Even in lockdown you can take a walk in the woods - just you or the rest of your household. It'll be good for you.
Actually it’s not that easy. The great majority of the woods in Saffron Walden and its surrounding north Uttlesford villages are ancient woodlands with sufficient wildlife importance to be designated as Local Wildlife Sites by the local councils and conservation bodies. There are 92 such woods and practically all of them are oxlip woods – famed for the oxlips that, in England, only grow within a few tens of miles of Saffron Walden.
Out of those 92 woods, the public are only allowed to roam in seven with another eight that have a public footpath through the wood. The rest are “No entry, pheasants and pheasant shooters only”
Fortunately, the seven woods you can explore fully include some of the best. Four of them (Great & Little Bendysh, (Radwinter) Rowney Wood (Debden) and Little Hales Wood (Ashdon)) belong to the Forestry Commission and are designated as “right to roam” countryside which is distinguished by a special colouring on Ordnance Survey maps. All four have wide, easy to walk, rides but none have any signs visible from the road to say you are welcome to enter or where you can park. The other three open access woods belong to the Essex Wildlife Trust (West Wood, Sampford and Shadwell Wood, Ashdon) and Walden Countryside (the tiny Noakes Grove, Sewards End).
You need a decent map, or visit the excellent www.wildessex.net and find the page for the wood you plan to visit - just click the wood below:.
So all the woods you are allowed to enjoy belong either to the taxpayer or a not-for-profit conservation body. Government grants are available to the private owners of woodlands in return for wildlife conservation management and/or allowing public access. It’s a shame none of the local wood owners seem to have taken any interest in using these grants.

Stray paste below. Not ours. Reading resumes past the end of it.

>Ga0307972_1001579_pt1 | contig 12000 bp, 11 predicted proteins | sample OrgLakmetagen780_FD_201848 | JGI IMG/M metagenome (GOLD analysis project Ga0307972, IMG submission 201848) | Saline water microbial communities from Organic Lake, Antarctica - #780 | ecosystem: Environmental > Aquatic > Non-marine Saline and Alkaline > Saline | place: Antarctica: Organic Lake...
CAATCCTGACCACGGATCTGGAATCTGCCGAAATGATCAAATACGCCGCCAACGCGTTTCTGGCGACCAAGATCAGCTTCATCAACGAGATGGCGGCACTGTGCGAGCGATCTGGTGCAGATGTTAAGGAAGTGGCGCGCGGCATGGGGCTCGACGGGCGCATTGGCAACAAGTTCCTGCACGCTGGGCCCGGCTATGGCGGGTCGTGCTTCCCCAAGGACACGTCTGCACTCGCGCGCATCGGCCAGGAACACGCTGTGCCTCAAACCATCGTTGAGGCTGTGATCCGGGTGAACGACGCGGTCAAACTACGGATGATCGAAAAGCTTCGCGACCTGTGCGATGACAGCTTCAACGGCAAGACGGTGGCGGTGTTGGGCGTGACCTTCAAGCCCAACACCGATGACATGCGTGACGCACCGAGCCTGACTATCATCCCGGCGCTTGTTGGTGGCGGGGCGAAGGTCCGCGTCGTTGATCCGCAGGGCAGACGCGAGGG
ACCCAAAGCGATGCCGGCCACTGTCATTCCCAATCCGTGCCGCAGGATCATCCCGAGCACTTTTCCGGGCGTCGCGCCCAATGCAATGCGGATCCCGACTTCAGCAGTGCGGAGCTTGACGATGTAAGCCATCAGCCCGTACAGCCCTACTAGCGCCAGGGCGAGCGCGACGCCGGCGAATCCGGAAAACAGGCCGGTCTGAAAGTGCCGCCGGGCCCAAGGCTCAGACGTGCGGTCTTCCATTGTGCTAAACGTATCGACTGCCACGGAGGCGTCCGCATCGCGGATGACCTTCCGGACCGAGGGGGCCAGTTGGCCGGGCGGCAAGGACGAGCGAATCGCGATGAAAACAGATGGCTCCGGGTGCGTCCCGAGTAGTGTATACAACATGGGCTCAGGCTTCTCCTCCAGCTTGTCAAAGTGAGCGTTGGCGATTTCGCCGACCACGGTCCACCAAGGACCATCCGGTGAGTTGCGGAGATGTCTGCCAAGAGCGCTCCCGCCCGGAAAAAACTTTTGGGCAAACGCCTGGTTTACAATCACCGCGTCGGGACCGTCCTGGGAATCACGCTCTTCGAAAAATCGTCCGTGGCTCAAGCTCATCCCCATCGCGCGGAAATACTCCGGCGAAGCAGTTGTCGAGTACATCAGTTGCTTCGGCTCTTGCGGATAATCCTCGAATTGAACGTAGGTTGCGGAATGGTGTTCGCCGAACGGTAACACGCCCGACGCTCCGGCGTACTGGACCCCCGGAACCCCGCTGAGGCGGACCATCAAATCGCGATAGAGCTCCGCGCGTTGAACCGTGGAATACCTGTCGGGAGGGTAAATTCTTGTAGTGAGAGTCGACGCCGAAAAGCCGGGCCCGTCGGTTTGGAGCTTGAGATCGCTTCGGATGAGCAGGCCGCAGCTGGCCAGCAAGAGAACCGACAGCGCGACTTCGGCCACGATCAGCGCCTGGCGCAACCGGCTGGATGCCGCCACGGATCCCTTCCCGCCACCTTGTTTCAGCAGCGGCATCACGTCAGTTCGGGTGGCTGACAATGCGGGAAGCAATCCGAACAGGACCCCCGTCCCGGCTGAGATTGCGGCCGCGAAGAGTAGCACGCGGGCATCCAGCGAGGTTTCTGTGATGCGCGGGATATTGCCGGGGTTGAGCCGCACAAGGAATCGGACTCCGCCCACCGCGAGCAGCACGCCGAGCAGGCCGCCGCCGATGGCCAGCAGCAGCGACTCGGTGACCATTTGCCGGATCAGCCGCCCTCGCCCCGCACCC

You can find out all about the woods in your area (even the private ones) by clicking “Walden Local Wildlife Sites” Maybe the next time a local woodland comes on the market a village community group could get together and buy it (as Walden Countryside did at Noakes Grove)? Woodland costs about £5-£6 a sq metre: the same as wallpaper at Homebase but it lasts forever.
Autumn is a good time for a woodland walk: the fungi are up in good numbers and if you feel confident about their identification you can harvest an excellent meal. You also stand a good chance of seeing some deer (or hearing the stags or bucks roaring and groaning as they fight for the affections of the does and hinds). There are four kinds of deer you might see in the large, Forestry Commission Woods but the non-native Fallow deer (introduced in the 11th century by the Normans) and Muntjac (introduced in the 19th century by the Duke of Bedford) are by far the most common. The native Roe and Red deer went extinct in Essex in Victorian times but recolonised naturally the Reds by 1970 ad the Roe more recently.
Four species of deer inhabit the Walden Countryside. The patterns of their rear ends are the best guide to identification (and also their size).
Red Deer are the largest land mammals native to Brit rain. They recolonised the Walden Countryside in the 1970s but are now very rare, This is a hind at Bendysh Woods
The easiest way of identifying the deer you see is to look at it as it runs away. The size of the deer and the characteristic rear-end design around the tail will tell you which kind it is. At this time of year, any buck (Muntjac, Fallow, Roe) or stag (Red) will have antlers.
Large numbers of deer can be a problem for wildlife conservation bodies as well as commercial foresters. They damage the regrowth of coppiced trees and seem unduly fond of eating oxlips. Our deer have no natural predators so control by humans seems inevitable. It you fancy some truly local, wild food buy yourself some venison steaks or deer burghers at the Radwinter Wild Game stall at the Friday Thaxted Market. Although three of our deer species are fairly common the Red seems to have got much rarer, It is the largest land mammal in Britain and the a small population colonised used to commute between Bendysh Woods and the (private) Hempstead Wood. I’d be very pleased to hear from anyone who sees a Red Deer anywhere locally.
If you enjoy a Walk in the Woods please donate and help Walden Countryside in its efforts to make more of the countryside open to visitors